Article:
A new standard for good questions
Few tools are more critical to learning than the ability to ask good questions. Unfortunately, most people believe that a good question is open-ended and a bad question is closed-ended. Not true.
This traditional standard is grossly inaccurate. Exceptional questions can be open and closed-ended. My daughter asked me, “Can dogs see better than humans at night?” This is an excellent question. The fact that it is closed-ended doesn’t matter.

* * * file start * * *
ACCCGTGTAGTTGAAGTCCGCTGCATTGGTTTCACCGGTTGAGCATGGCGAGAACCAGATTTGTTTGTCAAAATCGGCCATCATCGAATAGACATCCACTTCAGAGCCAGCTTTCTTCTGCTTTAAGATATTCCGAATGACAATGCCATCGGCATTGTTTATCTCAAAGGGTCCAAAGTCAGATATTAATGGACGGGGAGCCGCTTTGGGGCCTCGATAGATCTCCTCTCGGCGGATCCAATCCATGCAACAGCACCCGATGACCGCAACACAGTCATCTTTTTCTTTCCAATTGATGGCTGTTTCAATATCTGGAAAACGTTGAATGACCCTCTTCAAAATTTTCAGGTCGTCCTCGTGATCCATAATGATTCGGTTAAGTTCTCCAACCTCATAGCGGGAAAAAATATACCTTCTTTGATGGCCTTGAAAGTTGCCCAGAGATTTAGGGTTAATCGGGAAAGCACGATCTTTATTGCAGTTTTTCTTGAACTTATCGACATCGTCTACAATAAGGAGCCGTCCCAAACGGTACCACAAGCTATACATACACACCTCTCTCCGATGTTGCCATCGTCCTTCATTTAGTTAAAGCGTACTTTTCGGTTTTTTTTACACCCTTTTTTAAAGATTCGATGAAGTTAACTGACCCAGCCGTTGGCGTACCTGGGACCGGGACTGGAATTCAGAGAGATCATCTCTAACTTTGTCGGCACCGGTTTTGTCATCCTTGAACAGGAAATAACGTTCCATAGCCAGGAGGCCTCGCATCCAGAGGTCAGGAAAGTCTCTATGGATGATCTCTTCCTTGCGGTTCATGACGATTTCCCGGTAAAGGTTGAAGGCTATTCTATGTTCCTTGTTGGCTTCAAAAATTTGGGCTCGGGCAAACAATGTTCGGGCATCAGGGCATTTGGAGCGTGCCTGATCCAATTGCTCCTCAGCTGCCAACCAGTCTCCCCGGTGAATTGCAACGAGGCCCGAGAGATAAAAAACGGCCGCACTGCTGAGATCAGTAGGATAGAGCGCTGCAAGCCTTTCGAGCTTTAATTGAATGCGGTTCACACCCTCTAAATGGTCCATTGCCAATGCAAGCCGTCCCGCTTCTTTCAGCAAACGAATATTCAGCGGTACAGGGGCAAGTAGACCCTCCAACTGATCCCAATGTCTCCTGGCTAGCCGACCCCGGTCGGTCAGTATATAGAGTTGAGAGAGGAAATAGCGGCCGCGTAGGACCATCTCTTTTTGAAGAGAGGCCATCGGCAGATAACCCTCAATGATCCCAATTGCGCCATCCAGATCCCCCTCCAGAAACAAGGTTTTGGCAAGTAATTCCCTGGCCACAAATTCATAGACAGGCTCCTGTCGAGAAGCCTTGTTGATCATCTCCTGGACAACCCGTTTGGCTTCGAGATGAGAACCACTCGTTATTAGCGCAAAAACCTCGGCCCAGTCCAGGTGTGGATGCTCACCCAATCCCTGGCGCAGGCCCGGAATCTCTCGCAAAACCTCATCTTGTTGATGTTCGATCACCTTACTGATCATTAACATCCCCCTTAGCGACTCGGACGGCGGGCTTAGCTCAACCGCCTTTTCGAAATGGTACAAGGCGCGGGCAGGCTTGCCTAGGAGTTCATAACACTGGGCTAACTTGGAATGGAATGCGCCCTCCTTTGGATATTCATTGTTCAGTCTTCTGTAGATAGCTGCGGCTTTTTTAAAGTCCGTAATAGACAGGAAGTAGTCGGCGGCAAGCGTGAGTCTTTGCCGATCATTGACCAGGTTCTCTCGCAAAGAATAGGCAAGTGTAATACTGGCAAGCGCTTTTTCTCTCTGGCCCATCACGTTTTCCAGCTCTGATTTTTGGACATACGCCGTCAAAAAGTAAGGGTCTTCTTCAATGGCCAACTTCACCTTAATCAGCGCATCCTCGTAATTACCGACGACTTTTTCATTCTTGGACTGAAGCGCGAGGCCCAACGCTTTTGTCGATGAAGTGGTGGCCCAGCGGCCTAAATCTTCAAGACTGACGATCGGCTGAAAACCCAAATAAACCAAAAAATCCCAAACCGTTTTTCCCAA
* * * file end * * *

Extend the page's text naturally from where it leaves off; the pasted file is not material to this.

Abandon the old definition of a good question. Don’t worry about whether a question begins with who, what, where, when, why , or how.
Consider a new standard for good questions:
1) Was the question’s origin authentic curiosity?
2) Did the question awaken curiosity in others?
3) Did the question generate additional good questions?
Promote learning and engage students at a deeper level by asking excellent questions. Better yet, teach students how to recognize and ask good questions for themselves. Few skills are more important for life-long learning.